What is the value in having a blog? Does anyone read it? Do you ever win any new business through it?
We think it does a lot:
- Gives you a voice
- Gives the agency a personality
- Helps position you in the marketplace
- Educates staff and help with internal communications
- Provides a destination for your social media traffic
- Shows passion if you get passionate employees to write posts
- It’s great for SEO
However, you must remember that your blog is a part of your overall inbound marketing strategy.
We encourage all our clients to actively blog due to those reasons above. Apart from the obvious ones – SEO, trust, credibility and so on – blogging gives your new business people content to use in marketing campaigns and it adds a lot of context to your positioning. It results in a better articulation of what makes you special and can even prove useful to your people, giving them the right language to communicate ideas and concepts.
In fact, we’d go so far as to say it’s a crucial new business activity nowadays because everything else – from increasing reach and awareness to nurturing key prospects – hangs off it. However, if you don’t have a dedicated resource then getting blogs out regularly enough to make an impact can be a challenge. We often speak to clients who are determined to blog more regularly but who either can’t get started or can’t sustain it on an ongoing basis.
How often? Ideally once a week, but once a month is OK. The key is to do it regularly and not intermittently.
Coming up with content ideas
- Think about your audiences and personas: what sectors are you going to target for new business, and what decision makers, what events are you going to be going to. Put yourself in their shoes and imagine what their problems or interests will be (and what they might search Google for). Think about things like their business function and their seniority – different groups will seek different types of content so identify your key audiences and come up with ideas that cater for all of them.
- Get a good balance of content so that when the blog is viewed as a whole it says the right things about your agency. Content that’s industry focused (vertically) and aligned with your new business efforts will really help your new business people as it can be used to improve your standing amongst the people you want to ask you to pitch. Content that’s service focused (e.g. on digital, or design) establishes credibility but does nothing to show industry knowledge.
- Think about short and long form content – not everything should be a white paper and you probably need a mix of both. If you use other activity such as email newsletters to drive people to your blog and you segment your lists (e.g. by decision maker level) you can then use different content formats for different people.
- Make a plan for the next 6 months, but don’t over-complicate it. Just a basic word document will do, with a list of article titles, the audience for the piece, and a synopsis for what it will cover. The point of this plan is to give you topics to write about when you can’t think of any.
- Brainstorm for topic titles: get some of your team together and get them to help you come up with ideas, and there’s all sorts of things you can use for ideas. Re-purpose other content, reviews of industry work, bench-marking exercises, video, client showcases, Guest bloggers such as suppliers, staff, clients. Things like recent industry events and conferences and even competitors’ sites are good sources of inspiration too. As for the dreaded ‘Lists’ and ‘How tos’ they do actually get very good engagement. So long as they’re useful and not content for content’s sake then do them every once in a while.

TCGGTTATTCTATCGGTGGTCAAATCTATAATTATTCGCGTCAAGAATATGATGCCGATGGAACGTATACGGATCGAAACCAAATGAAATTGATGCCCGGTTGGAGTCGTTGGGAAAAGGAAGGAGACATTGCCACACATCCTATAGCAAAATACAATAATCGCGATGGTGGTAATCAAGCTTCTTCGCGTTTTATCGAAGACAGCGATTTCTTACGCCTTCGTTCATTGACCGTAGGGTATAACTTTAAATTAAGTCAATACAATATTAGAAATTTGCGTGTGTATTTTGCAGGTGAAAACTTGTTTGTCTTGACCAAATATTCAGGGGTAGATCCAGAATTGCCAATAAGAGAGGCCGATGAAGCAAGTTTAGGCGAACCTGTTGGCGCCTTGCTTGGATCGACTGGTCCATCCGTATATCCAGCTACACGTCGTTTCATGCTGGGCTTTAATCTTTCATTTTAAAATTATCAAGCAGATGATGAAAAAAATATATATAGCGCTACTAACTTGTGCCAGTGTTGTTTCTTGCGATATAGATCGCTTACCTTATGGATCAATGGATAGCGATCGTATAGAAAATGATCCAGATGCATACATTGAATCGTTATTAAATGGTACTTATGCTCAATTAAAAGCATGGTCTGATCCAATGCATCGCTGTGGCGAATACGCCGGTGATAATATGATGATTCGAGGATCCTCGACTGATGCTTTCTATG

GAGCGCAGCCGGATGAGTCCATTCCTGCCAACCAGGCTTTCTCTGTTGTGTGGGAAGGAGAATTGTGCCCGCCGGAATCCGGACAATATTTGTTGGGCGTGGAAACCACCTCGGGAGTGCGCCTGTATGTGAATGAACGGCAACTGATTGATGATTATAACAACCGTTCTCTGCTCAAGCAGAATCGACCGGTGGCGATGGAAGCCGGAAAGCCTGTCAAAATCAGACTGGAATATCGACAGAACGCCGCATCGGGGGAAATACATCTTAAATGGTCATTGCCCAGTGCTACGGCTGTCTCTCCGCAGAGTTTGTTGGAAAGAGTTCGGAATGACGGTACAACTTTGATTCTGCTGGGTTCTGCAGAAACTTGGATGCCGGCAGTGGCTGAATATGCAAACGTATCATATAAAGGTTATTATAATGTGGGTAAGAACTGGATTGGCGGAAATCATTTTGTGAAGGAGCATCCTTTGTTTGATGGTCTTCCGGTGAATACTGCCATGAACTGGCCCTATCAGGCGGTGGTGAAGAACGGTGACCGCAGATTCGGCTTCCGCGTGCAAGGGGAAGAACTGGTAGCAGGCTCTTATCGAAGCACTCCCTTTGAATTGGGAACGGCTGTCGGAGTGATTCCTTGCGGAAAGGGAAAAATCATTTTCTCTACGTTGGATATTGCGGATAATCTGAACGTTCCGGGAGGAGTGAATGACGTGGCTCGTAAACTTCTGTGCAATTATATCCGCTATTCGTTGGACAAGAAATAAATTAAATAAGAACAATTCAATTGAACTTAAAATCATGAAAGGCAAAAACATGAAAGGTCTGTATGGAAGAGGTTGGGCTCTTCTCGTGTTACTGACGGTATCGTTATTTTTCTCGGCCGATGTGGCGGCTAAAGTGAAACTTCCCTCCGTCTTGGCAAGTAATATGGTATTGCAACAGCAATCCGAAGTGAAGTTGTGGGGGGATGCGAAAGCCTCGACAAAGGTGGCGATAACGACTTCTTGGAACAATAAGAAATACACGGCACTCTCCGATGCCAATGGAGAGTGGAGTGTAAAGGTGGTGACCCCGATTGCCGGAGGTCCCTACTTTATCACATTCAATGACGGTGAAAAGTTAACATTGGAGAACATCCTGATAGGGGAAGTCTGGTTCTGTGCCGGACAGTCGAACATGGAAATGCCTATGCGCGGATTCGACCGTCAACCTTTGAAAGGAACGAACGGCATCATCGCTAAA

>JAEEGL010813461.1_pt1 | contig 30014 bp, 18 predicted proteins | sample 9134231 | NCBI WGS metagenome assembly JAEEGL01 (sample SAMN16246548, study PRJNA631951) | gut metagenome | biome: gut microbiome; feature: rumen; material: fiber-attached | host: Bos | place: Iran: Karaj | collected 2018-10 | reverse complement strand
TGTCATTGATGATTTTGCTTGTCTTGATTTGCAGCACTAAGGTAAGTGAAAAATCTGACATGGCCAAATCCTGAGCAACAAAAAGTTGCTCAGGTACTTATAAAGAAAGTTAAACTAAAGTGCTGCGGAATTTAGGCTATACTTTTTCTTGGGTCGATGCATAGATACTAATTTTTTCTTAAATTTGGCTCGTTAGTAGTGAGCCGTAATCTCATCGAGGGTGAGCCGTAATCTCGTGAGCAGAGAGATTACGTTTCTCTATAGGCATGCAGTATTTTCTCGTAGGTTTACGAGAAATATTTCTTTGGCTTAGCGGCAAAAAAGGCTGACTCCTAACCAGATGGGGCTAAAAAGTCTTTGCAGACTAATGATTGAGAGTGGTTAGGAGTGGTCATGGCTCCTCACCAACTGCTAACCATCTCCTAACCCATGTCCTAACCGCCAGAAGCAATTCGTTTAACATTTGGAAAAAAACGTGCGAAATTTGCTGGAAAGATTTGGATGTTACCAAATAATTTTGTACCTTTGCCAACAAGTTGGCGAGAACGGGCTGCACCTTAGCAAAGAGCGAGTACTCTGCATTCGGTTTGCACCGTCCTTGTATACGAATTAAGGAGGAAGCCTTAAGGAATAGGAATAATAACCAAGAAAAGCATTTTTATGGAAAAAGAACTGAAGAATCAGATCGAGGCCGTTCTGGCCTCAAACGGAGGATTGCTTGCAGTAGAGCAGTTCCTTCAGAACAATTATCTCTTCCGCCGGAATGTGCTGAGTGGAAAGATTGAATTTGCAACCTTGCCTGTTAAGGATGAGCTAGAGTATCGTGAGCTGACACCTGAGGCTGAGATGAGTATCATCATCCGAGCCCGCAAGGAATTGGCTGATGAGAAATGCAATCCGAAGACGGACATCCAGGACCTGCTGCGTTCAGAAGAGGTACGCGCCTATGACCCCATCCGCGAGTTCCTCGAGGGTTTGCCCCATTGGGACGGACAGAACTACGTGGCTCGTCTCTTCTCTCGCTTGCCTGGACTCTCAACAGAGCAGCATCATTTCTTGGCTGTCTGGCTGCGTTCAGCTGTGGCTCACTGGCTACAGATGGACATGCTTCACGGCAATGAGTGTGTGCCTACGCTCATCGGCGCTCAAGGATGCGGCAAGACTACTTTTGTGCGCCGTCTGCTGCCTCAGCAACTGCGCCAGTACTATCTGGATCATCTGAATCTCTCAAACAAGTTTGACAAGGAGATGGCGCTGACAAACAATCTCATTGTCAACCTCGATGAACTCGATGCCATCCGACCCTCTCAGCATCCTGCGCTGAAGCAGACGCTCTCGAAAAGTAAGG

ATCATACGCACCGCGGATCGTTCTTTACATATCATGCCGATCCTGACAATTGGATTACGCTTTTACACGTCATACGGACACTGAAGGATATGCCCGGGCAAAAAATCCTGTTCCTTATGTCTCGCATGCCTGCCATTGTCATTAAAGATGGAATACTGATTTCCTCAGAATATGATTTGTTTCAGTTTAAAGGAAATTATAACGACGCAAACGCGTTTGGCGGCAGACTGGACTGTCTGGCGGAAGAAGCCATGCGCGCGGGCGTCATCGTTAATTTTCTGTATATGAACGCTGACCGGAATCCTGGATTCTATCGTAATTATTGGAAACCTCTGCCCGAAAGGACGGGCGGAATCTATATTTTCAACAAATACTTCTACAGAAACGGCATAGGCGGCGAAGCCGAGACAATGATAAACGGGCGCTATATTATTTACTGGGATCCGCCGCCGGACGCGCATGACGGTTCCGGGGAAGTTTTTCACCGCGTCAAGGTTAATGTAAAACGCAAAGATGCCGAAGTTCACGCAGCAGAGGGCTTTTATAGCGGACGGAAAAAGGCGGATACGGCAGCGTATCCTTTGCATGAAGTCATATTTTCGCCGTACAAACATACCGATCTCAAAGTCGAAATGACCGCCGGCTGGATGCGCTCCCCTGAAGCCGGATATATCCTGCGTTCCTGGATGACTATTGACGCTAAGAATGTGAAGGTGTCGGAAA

Making it happen
Make somebody the project manager. While the best-case scenario is that you employ a marketing manager, it’s not viable for many agencies – so give the responsibility of managing content production and blog posting to one of your team.
Just write. Don’t get hung up on what you say.
Strike while the iron’s hot – if you’re in the mood, write more than one article and then stagger their publication. Well done. You’ve just got yourself ahead of the game!
And having a good editor is invaluable. Find someone you can trust who will give good honest feedback. This means you can focus on writing the content and not worry about making it perfect.
Think about timing. The best days to publish are Tuesdays, Wednesdays and Thursdays. Plan to get something done in enough time that it can be proof read and edited.
Using the content
Get it out there – tweet about it, post it on LinkedIn, email it to people. Tell your team, get them to read it and pass on the links, get them to like it, and so on. Do everything you can to get it shared…
Find the best place to post it on – over time you’ll learn about which platform is best. Your own blog, LinkedIn, Forbes, The Daily Mail, The Viz, Hounds & Horses. You need to be where your potential clients are so make sure you are posting where they are reading.
Learn from the analytics to see what works and what doesn’t and use that to direct future content. Subjective feedback counts too so take note of positive comments.
Create newsletters: boost your email marketing. Re-purpose your content through newsletters which will drive more visitors to your website. In general, though, remember a newsletter is just that. News in a letter (or email to be precise) so don’t go hard-selling on this, or it’ll end in tears.
Now, get to it!